quinta-feira, 28 de janeiro de 2016

Dad's Army review: 'permission to panic'

The beloved sitcom marches to the big screen armed with feeble gags. But thanks to a game cast - especially Toby Jones's Captain Mainwaring - it's not quite doomed
Before seeing the new film version of Dad’s Army, I thought Jimmy Perry and David Croft’s wartime sitcom just couldn’t be adapted for the cinema in 2016. Afterwards, I left the cinema convinced it could work – but whatever it was I’d just seen hadn’t.
It’s a cop-out to claim any source material is too "of its time" to make sense in the modern world, so let’s not give the film that excuse. Perry and Croft’s devious comedy of manners, and the claustrophobic, class-warfare-ridden laughs it elicited in great gales every week, certainly spoke directly to the late 1960s and 70s when it was broadcast. But the human foibles it exposed were universal.
George Mainwaring, bank manager and captain of Walmington-on-Sea’s Home Guard, was a small man scrabbling around for his place in an uncertain world – and was as excruciatingly recognisable as The Diary of a Nobody’s George Pooter, or Peep Show’s Mark Corrigan is today.
Toby Jones and Catherine Zeta-Jones in 'Dad's Army'
Toby Jones and Catherine Zeta-Jones in Dad's ArmyCredit: Universal
The fact his platoon’s humiliations came while, say, being chased around a field by a bull, as they did in the 1969 episode Operation Kilt, was just context for the broader joke. In the film, being chased by the bull is the joke. It feels like a six-year-old’s hazy memories of the show – not the real, uproarious thing.
The plot involves the arrival of a German spy in the seaside town, co-incidentally at exactly the same time as an attractive female journalist, played by Catherine Zeta-Jones. It’s cute, and Perry and Croft could have steam-rollered through it in half an hour.
Feeble double-entendres about sausages and roly-poly, a botched visual gag about inflatable tanks, tokenistic "girl power" moments when Walmington-on-Sea’s women’s auxiliary army save the day: not a lot here is good. What convinced me that it might have worked, in a parallel universe, was the casting – of one actor in particular.
Replacing Arthur Lowe as Captain Mainwaring would, of course, be impossible. So Toby Jonesdoesn’t even try to. Instead, he crafts a new character – so familiar and sad and snowed under with pathos that his performance is fit to stand alongside Lowe’s own.
Jones is one of our most gifted clowns, and whether he’s answering the telephone with a broom handle through his sleeves, choking on a mouthful of Victoria sponge, or just squinting, there’s a precision to his work that’s instantly hilarious, and yawningly absent from the film at large.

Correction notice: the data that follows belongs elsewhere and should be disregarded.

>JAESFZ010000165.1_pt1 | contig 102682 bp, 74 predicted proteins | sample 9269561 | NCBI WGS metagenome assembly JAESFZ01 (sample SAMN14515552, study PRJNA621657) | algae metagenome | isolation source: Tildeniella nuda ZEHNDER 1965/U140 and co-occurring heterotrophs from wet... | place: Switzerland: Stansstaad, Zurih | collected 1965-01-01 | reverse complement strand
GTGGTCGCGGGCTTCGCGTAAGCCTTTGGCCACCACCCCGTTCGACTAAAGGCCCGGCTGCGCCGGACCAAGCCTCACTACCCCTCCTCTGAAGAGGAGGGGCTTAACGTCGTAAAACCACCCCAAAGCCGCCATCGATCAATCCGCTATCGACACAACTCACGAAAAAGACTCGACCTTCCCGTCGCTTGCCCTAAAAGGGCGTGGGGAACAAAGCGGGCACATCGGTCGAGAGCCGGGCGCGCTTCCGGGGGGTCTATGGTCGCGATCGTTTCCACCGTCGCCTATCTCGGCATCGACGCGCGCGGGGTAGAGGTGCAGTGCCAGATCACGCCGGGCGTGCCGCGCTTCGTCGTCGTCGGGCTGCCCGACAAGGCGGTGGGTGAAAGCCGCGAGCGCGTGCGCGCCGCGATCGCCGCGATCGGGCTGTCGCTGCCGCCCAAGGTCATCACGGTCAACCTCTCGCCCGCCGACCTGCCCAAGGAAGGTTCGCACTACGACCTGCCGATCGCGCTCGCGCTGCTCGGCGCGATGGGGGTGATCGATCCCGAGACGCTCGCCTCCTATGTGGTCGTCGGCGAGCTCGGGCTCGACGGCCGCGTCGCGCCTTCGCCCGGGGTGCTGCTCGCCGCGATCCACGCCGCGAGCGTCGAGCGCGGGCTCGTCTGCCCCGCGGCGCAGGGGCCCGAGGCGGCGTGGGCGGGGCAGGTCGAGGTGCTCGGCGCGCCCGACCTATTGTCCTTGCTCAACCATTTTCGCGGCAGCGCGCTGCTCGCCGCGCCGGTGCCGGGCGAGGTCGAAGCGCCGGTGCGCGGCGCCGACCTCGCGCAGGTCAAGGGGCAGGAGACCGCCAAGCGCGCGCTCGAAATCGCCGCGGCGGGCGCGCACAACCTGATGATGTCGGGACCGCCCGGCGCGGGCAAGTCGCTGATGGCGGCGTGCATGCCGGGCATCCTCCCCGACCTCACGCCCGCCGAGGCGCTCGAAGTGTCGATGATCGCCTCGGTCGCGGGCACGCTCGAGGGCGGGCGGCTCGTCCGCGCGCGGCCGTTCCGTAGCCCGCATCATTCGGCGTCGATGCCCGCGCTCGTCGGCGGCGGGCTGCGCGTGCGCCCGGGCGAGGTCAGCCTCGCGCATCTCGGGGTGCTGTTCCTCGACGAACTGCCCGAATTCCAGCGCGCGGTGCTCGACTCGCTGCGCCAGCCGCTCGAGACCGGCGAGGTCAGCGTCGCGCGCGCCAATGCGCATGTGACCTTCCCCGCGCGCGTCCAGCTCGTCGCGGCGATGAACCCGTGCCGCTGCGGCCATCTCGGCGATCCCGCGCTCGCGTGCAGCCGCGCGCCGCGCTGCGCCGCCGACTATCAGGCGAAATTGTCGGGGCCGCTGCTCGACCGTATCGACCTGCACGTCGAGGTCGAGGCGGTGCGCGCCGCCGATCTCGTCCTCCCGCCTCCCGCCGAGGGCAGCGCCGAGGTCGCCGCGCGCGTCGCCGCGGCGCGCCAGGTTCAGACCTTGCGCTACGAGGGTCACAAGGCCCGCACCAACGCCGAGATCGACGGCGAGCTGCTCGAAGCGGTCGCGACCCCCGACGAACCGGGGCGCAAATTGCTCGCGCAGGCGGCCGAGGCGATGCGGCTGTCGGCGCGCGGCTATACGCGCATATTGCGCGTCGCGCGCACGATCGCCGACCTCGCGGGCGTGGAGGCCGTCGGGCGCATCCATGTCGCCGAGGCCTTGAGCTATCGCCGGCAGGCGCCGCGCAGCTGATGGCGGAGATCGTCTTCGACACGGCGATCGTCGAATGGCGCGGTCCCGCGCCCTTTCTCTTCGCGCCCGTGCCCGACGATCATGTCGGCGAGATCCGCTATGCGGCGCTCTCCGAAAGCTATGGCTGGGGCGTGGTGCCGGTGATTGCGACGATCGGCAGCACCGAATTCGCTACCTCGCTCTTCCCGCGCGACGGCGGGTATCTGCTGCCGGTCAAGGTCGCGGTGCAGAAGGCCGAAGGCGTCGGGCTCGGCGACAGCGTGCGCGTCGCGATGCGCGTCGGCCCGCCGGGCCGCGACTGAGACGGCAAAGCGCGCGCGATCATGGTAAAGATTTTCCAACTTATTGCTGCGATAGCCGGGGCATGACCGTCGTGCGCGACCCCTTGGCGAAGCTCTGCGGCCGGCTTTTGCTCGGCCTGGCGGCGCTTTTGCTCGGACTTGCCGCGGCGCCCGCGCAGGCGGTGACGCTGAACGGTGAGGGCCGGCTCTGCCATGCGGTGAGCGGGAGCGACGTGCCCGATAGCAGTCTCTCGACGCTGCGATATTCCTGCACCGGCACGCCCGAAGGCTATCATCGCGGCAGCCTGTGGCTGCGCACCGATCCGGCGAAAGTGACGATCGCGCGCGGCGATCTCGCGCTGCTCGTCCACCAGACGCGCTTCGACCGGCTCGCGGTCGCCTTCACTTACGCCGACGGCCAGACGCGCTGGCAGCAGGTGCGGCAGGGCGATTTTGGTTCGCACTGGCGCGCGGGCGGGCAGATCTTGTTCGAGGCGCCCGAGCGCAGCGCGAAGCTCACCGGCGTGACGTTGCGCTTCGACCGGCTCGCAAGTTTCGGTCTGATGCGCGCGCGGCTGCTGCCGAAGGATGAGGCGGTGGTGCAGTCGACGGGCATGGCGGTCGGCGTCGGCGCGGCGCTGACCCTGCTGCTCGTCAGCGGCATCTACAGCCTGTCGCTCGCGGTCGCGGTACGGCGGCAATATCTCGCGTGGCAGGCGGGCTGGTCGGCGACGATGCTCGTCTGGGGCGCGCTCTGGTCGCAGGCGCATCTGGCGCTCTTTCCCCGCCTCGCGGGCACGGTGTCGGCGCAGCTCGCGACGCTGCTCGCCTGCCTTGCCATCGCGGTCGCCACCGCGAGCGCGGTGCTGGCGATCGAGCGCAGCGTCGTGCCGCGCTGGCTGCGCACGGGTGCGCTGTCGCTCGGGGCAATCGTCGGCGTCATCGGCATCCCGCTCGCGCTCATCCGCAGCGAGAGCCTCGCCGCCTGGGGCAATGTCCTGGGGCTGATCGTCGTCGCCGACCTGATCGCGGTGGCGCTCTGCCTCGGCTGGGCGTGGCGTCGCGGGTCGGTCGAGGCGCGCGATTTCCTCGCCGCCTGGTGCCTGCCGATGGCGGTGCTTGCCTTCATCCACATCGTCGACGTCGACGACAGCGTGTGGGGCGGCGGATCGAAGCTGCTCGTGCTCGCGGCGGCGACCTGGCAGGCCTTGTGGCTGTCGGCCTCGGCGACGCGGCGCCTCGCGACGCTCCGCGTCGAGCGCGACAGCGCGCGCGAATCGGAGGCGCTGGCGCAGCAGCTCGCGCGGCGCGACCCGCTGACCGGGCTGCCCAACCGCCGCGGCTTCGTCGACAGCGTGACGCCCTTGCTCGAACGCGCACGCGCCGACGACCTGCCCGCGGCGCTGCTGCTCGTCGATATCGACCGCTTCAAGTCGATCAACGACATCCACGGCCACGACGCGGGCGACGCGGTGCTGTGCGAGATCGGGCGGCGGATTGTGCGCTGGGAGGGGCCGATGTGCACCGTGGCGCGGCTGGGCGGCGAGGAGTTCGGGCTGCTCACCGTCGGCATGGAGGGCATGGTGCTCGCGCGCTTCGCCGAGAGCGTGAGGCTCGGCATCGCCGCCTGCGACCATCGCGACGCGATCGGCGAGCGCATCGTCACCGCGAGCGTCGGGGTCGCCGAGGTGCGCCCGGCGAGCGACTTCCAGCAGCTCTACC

The rest of the cast, who include Bill Nighy as a very Bill Nighy-ish Sergeant Wilson, Tom Courtenay as Lance-Corporal Jones and Daniel Mays as Private Walker, are perfectly game, and largely well-picked. But they’re let down by the kind of puny script that can’t tell funny and frantic apart, and sells a lengthy, obviously blue-screened sequence in which Jones is pulled up from a cliff-edge as a slapstick highlight.
Catherine Zeta-Jones and Tom Courtenay in 'Dad's Army'
Catherine Zeta-Jones with Tom CourtenayCredit: Universal/Alex Bailey
Anyone who’s seen Blake Harrison dance in The Inbetweeners will be aware of his talent for physical comedy. But in the handful of scenes in which he gets to use it as Private Pike, the camera all but misses him: visually the film strives for a simpering, chocolate-box prettiness that’s like a vaccination against comedy. And bringing the previously unseen Mrs Mainwaring (Felicity Montagu) centre stage kills off a good running joke with no detectable benefit.
References to the original series pop up often. Sometimes they’re pulled off cleverly: the famous title sequence, with arrows on a map, is recreated in a Nazi war-room. More ordinarily, they’re not. (In the third act, the cast simply rattle through the catchphrases they haven’t got round to saying yet).
The director and writer, Oliver Parker and Hamish McColl, last collaborated on Johnny English Reborn, a bad comedy inspired by a credit card advert. Dad’s Army bleakly suggests that even the best source material in the world can only take you so far.


Dad's Army

Left to right: Mainwaring, Wilson, Jones, Frazer, Godrey, Pike and Walker. Photo: Universal Pictures/PA Wire
Dad's Army follows the adventures of a ragtag platoon of Home Guard volunteers based in the English town of Walmington-on-Sea during World War II
Captain George Mainwaring,
pompous and snobbish but kind-hearted local bank manager. Catchphrase: "You stupid boy!"
Sergeant Arthur Wilson,
laid-back, upper-class bank employee. Catchphrase: "Do you really think that's wise, sir?"
Lance-Corporal Jack Jones,
local butcher and elderly veteran of Victorian-era military campaigns. Catchphrase: "Don't panic! Don't panic!"
Private James Frazer,
dour Scottish local undertaker. Catchphrase: "We're doomed!"
Private Charles Godfrey,
retired shop assistant and the platoon's medical orderly
Private Frank Pike,
too young to join the regular Army and with an overprotective mum. She makes him wear a scarf with his uniform "so he doesn't catch croup"
Private Joe Walker, 
black marketeer, Cockney spiv and the only able-bodied man of military age in the platoon

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